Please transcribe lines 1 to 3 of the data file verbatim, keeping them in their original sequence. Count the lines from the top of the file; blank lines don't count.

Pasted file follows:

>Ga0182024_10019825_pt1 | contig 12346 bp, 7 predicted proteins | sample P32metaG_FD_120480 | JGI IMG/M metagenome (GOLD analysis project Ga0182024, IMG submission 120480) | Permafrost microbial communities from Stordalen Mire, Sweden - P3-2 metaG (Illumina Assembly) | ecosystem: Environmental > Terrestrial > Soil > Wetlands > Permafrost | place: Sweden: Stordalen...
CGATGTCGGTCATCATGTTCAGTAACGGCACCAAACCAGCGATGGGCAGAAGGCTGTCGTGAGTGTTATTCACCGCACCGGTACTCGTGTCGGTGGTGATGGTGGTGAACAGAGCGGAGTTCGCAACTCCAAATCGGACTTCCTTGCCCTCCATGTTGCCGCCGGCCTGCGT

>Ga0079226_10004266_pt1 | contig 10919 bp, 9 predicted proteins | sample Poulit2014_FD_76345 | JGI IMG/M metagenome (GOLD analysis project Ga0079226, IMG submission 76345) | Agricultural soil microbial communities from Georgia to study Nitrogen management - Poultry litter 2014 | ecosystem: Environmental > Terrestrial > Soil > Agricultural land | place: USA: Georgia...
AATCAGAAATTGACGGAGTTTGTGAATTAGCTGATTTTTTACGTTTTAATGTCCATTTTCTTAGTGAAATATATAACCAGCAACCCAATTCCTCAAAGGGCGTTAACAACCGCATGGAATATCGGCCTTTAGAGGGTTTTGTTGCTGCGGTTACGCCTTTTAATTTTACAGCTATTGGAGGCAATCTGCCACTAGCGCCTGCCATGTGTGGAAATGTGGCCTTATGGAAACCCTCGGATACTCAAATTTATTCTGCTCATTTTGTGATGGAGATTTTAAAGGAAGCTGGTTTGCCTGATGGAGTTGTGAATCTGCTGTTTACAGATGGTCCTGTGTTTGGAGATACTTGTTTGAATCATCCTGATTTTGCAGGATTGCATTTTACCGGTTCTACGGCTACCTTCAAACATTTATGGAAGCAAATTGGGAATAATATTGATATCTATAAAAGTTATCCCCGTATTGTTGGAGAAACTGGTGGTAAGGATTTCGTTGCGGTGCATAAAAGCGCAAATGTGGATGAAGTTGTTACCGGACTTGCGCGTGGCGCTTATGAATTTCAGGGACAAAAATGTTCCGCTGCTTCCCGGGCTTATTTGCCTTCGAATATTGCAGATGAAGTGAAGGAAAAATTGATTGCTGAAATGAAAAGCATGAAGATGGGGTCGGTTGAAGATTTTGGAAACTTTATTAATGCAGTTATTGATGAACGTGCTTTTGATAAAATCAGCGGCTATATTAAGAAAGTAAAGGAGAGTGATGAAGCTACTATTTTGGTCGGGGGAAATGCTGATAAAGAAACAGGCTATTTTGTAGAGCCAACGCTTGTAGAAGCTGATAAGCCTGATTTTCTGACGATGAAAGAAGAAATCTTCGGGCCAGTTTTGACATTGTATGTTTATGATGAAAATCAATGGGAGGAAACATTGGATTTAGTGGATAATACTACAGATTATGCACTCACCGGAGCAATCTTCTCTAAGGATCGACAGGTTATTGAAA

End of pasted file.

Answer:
>Ga0182024_10019825_pt1 | contig 12346 bp, 7 predicted proteins | sample P32metaG_FD_120480 | JGI IMG/M metagenome (GOLD analysis project Ga0182024, IMG submission 120480) | Permafrost microbial communities from Stordalen Mire, Sweden - P3-2 metaG (Illumina Assembly) | ecosystem: Environmental > Terrestrial > Soil > Wetlands > Permafrost | place: Sweden: Stordalen...
CGATGTCGGTCATCATGTTCAGTAACGGCACCAAACCAGCGATGGGCAGAAGGCTGTCGTGAGTGTTATTCACCGCACCGGTACTCGTGTCGGTGGTGATGGTGGTGAACAGAGCGGAGTTCGCAACTCCAAATCGGACTTCCTTGCCCTCCATGTTGCCGCCGGCCTGCGT

>Ga0079226_10004266_pt1 | contig 10919 bp, 9 predicted proteins | sample Poulit2014_FD_76345 | JGI IMG/M metagenome (GOLD analysis project Ga0079226, IMG submission 76345) | Agricultural soil microbial communities from Georgia to study Nitrogen management - Poultry litter 2014 | ecosystem: Environmental > Terrestrial > Soil > Agricultural land | place: USA: Georgia...